Slice off the top of the head of garlic to expose the cloves. Place the garlic with the cut end up on a piece of foil then drizzle with the remaining oil. Fold up the sides of the foil and loosely close at the top. Place on the sheet pan or directly on the rack in the oven.
Roast vegetables for 30minutes or until tender, stirring the pepper and onion mixture halfway through cooking time.
Allow the vegetables to cool slightly. Transfer the peppers and onions to a blender. Squeeze the roasted garlic into the blender and add the cilantro. Blend for about 1 minute, processing until slightly smooth, preserving some of the texture.
If you head down the condiment aisle in the grocery store you’ll notice that the salad dressing industry is booming. It used to be that there were just a handful of varieties and more often than not, you were reaching for the Ranch or Italian version from the brand of your choice. Now it can take 5 minutes to just narrow down the choices. While I appreciate the convenience of pre-made salad dressing, I still choose to make my own. Why? Well, because like most of the other food I make, I know what’s going in it. It’s also almost always cheaper and it doesn’t even take that long to make. One of my favorites it’s a creamy, spicy chipotle dressing. Not only is it great on salad, but it’s also delicious tossed with cold pasta and veggies for a Southwest pasta salad. You can also use it as a spread for sandwiches or wraps. It can be a fun swap for sour cream in tacos or other Mexican dishes. It’s worth a shot and who knows, maybe you’ll find yourself skipping that condiment aisle at your next trip to the grocery!
Looking for a new way to cook fish? What if I told you it was easy and almost fool-proof? You wouldn’t believe me, right? But, it’s true. The trick is to cook fish “en papillote” or in little parchment packets. This method cooks the fish using steam (produced by whatever liquid you introduce into the packet) which keeps fish moist and perfectly flaky. Another bonus to this type of cooking? You can infuse so much flavor! This means you can take almost any mild fish, add herbs, wine, vinegar, and other aromatics and turn it into a delicious masterpiece! Check out the recipe below I created for Food and Nutrition magazine. And if you want to learn more about parchment, read more about it here!
Perfectly steamed barramundi fillets topped with lemon juice and freshly chopped herbs and almonds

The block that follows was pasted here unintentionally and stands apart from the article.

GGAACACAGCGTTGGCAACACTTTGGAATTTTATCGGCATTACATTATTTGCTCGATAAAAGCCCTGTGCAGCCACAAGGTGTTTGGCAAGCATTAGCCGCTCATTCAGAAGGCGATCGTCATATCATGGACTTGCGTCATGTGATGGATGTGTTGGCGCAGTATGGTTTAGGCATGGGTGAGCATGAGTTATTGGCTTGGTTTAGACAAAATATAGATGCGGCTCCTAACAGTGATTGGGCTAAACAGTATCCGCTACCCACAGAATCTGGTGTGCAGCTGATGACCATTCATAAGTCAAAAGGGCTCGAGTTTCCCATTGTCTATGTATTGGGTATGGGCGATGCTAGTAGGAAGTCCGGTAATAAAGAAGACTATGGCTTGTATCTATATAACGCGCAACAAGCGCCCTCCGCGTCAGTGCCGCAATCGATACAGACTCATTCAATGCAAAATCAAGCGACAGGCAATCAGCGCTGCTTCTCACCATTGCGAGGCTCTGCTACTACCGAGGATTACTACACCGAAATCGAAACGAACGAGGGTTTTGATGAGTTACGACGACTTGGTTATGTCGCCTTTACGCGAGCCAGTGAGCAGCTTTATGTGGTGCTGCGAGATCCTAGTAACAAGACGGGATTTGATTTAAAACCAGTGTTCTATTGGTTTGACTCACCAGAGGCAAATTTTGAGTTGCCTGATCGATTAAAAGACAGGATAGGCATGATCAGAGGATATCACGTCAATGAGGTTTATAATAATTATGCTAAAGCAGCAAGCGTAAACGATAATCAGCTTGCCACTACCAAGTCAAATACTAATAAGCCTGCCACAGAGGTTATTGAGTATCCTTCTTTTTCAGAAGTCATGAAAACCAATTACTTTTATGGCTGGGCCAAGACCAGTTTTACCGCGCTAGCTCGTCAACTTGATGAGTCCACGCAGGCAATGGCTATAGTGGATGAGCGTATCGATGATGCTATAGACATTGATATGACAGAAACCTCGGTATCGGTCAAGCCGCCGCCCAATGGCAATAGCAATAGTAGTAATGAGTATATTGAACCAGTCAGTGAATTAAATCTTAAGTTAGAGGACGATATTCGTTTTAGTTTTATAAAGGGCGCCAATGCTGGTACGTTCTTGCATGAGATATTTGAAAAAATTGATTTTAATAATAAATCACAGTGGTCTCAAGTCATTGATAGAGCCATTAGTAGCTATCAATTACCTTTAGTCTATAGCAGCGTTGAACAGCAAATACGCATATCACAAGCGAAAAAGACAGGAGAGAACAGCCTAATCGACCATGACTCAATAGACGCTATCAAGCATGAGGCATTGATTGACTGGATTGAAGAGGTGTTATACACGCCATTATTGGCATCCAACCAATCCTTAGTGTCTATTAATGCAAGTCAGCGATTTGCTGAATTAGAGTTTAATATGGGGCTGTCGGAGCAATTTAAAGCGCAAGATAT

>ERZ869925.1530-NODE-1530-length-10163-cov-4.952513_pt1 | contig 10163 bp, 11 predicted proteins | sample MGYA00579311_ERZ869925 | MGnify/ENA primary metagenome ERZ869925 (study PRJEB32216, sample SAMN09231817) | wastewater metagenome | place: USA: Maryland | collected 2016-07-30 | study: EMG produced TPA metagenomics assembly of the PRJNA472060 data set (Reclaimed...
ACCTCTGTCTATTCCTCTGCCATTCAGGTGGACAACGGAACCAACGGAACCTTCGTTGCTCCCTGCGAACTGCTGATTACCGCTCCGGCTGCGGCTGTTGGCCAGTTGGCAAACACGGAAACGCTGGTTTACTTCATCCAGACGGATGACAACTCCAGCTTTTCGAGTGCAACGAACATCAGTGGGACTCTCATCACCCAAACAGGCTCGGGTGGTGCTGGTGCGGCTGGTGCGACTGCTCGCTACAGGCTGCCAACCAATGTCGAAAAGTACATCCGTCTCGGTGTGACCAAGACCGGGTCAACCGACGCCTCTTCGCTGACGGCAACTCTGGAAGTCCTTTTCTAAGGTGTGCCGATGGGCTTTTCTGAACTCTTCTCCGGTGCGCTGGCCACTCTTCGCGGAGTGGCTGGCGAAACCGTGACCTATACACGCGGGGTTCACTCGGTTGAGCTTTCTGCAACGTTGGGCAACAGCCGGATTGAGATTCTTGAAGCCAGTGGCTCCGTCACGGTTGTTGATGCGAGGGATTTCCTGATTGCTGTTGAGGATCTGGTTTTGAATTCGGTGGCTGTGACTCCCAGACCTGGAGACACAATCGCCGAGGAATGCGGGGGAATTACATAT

¼ cup chopped sliced toasted almonds
¼ cup finely chopped parsley
3 tablespoons lemon zest (about 2 small lemons)
2 garlic cloves, minced
1 cup thinly sliced yellow onion
1 cup thinly sliced red bell pepper
1 cup thinly sliced green bell pepper
6 sprigs, parsley, cleaned
6 barramundi fillets, 5 oz each, skinned and boned
Kosher salt to taste
Black pepper to taste
¾ cup dry white wine
Preheat the oven to 400’F.
Cut parchment paper into sheets, approximately 12×16-inches, then fold each piece in half lengthwise. Trace a half of a heart onto each piece, using the fold as the center of the heart. Cut along the traced edges. (You did it correctly if you open the folded paper and see a full heart)
To make the Gremolata: Combine the almonds, chopped parsley, lemon zest and garlic. Stir until well incorporated.
Toss the onion and peppers together in a bowl. On one half of each parchment heart place approximately a ½ cup of the vegetable mixture and a sprig of parsley. Top with a piece of fish and season with salt and pepper. Sprinkle the fish with the gremolata, evenly distributing among the packets. To seal the packets, begin by folding over the heart. Starting with the pointed end, begin making small folds up the open sides of the parchment. Before fully sealing, fill each packet with 2 tablespoons of white wine. Fold closed.
Place packets on a sheet pan and bake for 10-15 minutes or until fish reaches an internal temperature of 145’F for 15 seconds.
The dish can then be served either within the packets or portioned onto plates. If desired, serve with lemon slices or a splash of lemon juice prior to serving.